Corporations Act 2001

CHAPTER 2B - BASIC FEATURES OF A COMPANY  

PART 2B.1 - COMPANY POWERS AND HOW THEY ARE EXERCISED  

SECTION 127   EXECUTION OF DOCUMENTS (INCLUDING DEEDS) BY THE COMPANY ITSELF   Executing a document without a common seal

127(1)  
A company may execute a document without using a common seal if the document is signed by:

(a)  2 directors of the company; or

(b)  a director and a company secretary of the company; or

(c)  for a proprietary company that has a sole director who is also the sole company secretary - that director.

Note: If a company executes a document in this way, people will be able to rely on the assumptions in subsection 129(5) for dealings in relation to the company.

Executing a document with a common seal

127(2)  
A company with a common seal may execute a document if the seal is fixed to the document and the fixing of the seal is witnessed by:

(a)  2 directors of the company; or

(b)  a director and a company secretary of the company; or

(c)  for a proprietary company that has a sole director who is also the sole company secretary - that director.

Note: If a company executes a document in this way, people will be able to rely on the assumptions in subsection 129(6) for dealings in relation to the company.

127(2A)  


For the purposes of subsection (2) , the fixing of a common seal to a document is taken to have been witnessed by a person mentioned in paragraph (a) , (b) or (c) of that subsection if:

(a)  the person observes the fixing of the seal by electronic means; and

(b)  the person signs the document; and

(c)  the document includes a statement that the person observed the fixing of the seal by electronic means.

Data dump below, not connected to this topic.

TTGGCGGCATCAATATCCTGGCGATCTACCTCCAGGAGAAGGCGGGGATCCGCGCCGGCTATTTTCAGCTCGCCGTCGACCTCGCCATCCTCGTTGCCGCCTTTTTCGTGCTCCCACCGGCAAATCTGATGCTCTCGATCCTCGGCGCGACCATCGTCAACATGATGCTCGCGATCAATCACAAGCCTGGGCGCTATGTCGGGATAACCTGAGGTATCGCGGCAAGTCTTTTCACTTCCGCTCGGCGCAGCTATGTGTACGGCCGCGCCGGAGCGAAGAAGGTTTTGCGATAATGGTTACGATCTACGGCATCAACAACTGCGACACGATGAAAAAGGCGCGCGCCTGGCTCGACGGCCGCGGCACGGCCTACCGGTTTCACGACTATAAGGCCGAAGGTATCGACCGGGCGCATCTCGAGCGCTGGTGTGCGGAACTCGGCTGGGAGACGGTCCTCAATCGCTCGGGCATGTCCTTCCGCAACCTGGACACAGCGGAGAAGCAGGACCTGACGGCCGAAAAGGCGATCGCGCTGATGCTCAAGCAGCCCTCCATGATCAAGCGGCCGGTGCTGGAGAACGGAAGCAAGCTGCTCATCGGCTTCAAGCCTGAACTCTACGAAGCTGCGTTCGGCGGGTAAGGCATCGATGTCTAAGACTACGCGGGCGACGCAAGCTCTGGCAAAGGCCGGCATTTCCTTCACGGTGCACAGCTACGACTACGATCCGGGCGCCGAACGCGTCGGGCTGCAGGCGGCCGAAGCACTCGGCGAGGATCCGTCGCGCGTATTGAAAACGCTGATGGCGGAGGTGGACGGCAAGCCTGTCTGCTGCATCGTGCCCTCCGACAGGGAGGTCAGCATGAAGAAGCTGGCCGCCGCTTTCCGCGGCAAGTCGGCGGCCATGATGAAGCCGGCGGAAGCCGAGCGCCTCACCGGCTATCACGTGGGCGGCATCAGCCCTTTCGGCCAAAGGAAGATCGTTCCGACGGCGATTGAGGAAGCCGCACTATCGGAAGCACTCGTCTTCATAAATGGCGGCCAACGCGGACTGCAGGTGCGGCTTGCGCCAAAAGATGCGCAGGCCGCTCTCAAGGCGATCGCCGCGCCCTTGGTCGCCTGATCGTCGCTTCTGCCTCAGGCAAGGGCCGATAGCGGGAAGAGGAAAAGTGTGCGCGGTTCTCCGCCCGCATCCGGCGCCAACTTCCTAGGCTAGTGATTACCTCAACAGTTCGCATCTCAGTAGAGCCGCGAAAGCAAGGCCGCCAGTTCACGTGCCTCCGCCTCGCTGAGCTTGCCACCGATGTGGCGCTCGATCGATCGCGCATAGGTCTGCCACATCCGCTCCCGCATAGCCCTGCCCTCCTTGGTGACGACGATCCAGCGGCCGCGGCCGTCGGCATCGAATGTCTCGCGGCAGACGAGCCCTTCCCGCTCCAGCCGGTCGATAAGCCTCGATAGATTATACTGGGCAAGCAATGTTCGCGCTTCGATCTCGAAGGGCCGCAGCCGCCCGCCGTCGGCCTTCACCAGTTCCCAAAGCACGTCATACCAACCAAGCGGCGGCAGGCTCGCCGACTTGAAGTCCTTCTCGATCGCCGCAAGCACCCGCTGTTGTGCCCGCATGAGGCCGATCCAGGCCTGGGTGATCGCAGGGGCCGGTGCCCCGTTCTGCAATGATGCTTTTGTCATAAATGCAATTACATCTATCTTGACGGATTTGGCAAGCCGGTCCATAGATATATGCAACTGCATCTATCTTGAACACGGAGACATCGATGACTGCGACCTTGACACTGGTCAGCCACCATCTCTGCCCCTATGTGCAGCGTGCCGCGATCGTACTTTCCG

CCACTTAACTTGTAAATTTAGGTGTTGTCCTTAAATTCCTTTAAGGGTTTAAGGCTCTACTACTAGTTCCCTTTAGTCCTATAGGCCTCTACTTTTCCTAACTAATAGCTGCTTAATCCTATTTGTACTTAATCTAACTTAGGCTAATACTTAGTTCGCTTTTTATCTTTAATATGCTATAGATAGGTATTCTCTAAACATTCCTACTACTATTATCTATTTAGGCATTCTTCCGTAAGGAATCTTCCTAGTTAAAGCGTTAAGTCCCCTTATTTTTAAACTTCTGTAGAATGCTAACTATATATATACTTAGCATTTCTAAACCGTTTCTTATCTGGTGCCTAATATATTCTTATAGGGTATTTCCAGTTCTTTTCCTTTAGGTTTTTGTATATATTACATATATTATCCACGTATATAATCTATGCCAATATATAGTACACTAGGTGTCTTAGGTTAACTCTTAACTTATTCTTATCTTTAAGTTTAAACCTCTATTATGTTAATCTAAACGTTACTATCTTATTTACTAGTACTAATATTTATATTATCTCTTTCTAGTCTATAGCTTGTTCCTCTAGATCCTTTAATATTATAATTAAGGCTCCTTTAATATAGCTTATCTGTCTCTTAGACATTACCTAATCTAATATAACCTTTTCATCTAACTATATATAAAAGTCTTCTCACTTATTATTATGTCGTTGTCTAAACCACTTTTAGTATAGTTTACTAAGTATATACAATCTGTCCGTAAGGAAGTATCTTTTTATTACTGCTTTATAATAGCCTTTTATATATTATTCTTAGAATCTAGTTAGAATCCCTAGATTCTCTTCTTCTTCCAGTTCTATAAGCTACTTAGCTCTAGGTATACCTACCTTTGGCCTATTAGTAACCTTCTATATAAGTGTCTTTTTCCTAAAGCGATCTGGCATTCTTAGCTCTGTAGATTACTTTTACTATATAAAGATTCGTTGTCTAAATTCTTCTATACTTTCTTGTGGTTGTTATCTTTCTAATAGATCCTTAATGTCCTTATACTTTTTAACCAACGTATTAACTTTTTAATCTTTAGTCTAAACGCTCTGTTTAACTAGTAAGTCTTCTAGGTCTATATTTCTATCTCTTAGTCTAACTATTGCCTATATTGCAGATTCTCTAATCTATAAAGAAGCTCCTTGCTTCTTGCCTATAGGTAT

Note: Subsections (3A) to (3C) set out circumstances in which a person is taken to sign a document by signing a copy or counterpart of the document.

Executing a document as a deed

127(3)  
A company may execute a document as a deed if the document is expressed to be executed as a deed and is executed in accordance with subsection (1) or (2) .

Note: The circumstances in which a deed is taken to have been executed by affixing the common seal of a company in accordance with subsection (2) is affected by subsection (2A) . Subsection (2A) allows for a witness to observe the affixing of the common seal by electronic means. However, the witness must sign the deed. The circumstances in which a person is taken to sign a document, such as a deed, by signing a copy or counterpart of the document are set out in subsections (3A) to (3C) .

Signing a physical copy or counterpart

127(3A)  


For the purposes of this section, a document is taken to have been signed by a person if:

(a)  the person signs a copy or counterpart of the document that is in a physical form; and

(b)  the copy or counterpart includes the entire contents of the document.

Signing an electronic copy or counterpart

127(3B)  


For the purposes of this section, a document is taken to have been signed by a person if:

(a)  a method is used to identify the person and to indicate the person ' s intention to sign a copy or counterpart of the document; and

(b)  the copy or counterpart includes the entire contents of the document; and

(c)  the method used was either:


(i) as reliable as appropriate for the purpose for which the document was generated or communicated, in light of all the circumstances, including any relevant agreement; or

(ii) proven in fact to have fulfilled the functions described in paragraph (a) , by itself or together with further evidence.
Copy or counterpart need not include other signatures

127(3C)  


For the purposes of paragraphs (3A)(b) and (3B)(b) , a copy or counterpart of a document need not include:

(a)  the signature of another person signing the document; or

(b)  any material included in the document to identify another person signing the document or to indicate another person ' s intention in respect of the contents of the document; or

(c)  if a common seal is fixed to the document - the seal.

Other ways of executing documents not limited

127(4)  
This section does not limit the ways in which a company may execute a document (including a deed).


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